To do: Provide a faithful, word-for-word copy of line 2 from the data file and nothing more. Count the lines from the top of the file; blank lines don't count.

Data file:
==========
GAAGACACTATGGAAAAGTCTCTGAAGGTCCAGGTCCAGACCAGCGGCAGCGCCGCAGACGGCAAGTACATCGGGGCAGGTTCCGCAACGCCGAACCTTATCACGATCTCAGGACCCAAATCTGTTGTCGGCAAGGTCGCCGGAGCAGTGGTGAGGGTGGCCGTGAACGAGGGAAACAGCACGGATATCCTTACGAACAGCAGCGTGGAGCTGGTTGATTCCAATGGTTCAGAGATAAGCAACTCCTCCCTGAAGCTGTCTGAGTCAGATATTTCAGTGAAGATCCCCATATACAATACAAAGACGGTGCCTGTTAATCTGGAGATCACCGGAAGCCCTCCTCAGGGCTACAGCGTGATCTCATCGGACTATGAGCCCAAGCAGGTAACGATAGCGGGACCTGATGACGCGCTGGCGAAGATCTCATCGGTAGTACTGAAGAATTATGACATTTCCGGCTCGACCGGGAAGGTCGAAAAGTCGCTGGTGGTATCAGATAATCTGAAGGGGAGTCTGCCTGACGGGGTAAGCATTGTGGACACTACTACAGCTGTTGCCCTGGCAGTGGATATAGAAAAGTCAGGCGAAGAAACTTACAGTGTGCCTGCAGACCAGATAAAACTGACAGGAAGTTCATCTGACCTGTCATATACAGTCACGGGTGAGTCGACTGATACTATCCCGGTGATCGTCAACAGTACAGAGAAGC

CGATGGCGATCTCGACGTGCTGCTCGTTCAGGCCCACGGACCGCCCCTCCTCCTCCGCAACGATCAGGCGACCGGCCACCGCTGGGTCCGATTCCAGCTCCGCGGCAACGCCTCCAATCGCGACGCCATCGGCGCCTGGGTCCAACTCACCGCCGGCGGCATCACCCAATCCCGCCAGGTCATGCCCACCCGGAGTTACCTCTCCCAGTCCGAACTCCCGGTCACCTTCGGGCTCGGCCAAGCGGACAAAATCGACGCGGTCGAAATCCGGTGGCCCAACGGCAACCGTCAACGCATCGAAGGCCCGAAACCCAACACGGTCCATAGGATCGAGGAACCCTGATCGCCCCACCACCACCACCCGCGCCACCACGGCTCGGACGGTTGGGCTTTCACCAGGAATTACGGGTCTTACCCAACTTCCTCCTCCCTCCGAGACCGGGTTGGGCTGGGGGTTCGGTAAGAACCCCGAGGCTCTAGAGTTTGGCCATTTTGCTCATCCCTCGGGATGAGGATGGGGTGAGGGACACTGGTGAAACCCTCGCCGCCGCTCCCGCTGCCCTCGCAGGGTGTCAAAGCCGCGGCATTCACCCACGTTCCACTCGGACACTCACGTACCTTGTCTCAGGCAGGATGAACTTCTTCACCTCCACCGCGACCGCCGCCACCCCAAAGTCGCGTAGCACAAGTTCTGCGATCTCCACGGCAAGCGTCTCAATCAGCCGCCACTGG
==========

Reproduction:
CGATGGCGATCTCGACGTGCTGCTCGTTCAGGCCCACGGACCGCCCCTCCTCCTCCGCAACGATCAGGCGACCGGCCACCGCTGGGTCCGATTCCAGCTCCGCGGCAACGCCTCCAATCGCGACGCCATCGGCGCCTGGGTCCAACTCACCGCCGGCGGCATCACCCAATCCCGCCAGGTCATGCCCACCCGGAGTTACCTCTCCCAGTCCGAACTCCCGGTCACCTTCGGGCTCGGCCAAGCGGACAAAATCGACGCGGTCGAAATCCGGTGGCCCAACGGCAACCGTCAACGCATCGAAGGCCCGAAACCCAACACGGTCCATAGGATCGAGGAACCCTGATCGCCCCACCACCACCACCCGCGCCACCACGGCTCGGACGGTTGGGCTTTCACCAGGAATTACGGGTCTTACCCAACTTCCTCCTCCCTCCGAGACCGGGTTGGGCTGGGGGTTCGGTAAGAACCCCGAGGCTCTAGAGTTTGGCCATTTTGCTCATCCCTCGGGATGAGGATGGGGTGAGGGACACTGGTGAAACCCTCGCCGCCGCTCCCGCTGCCCTCGCAGGGTGTCAAAGCCGCGGCATTCACCCACGTTCCACTCGGACACTCACGTACCTTGTCTCAGGCAGGATGAACTTCTTCACCTCCACCGCGACCGCCGCCACCCCAAAGTCGCGTAGCACAAGTTCTGCGATCTCCACGGCAAGCGTCTCAATCAGCCGCCACTGG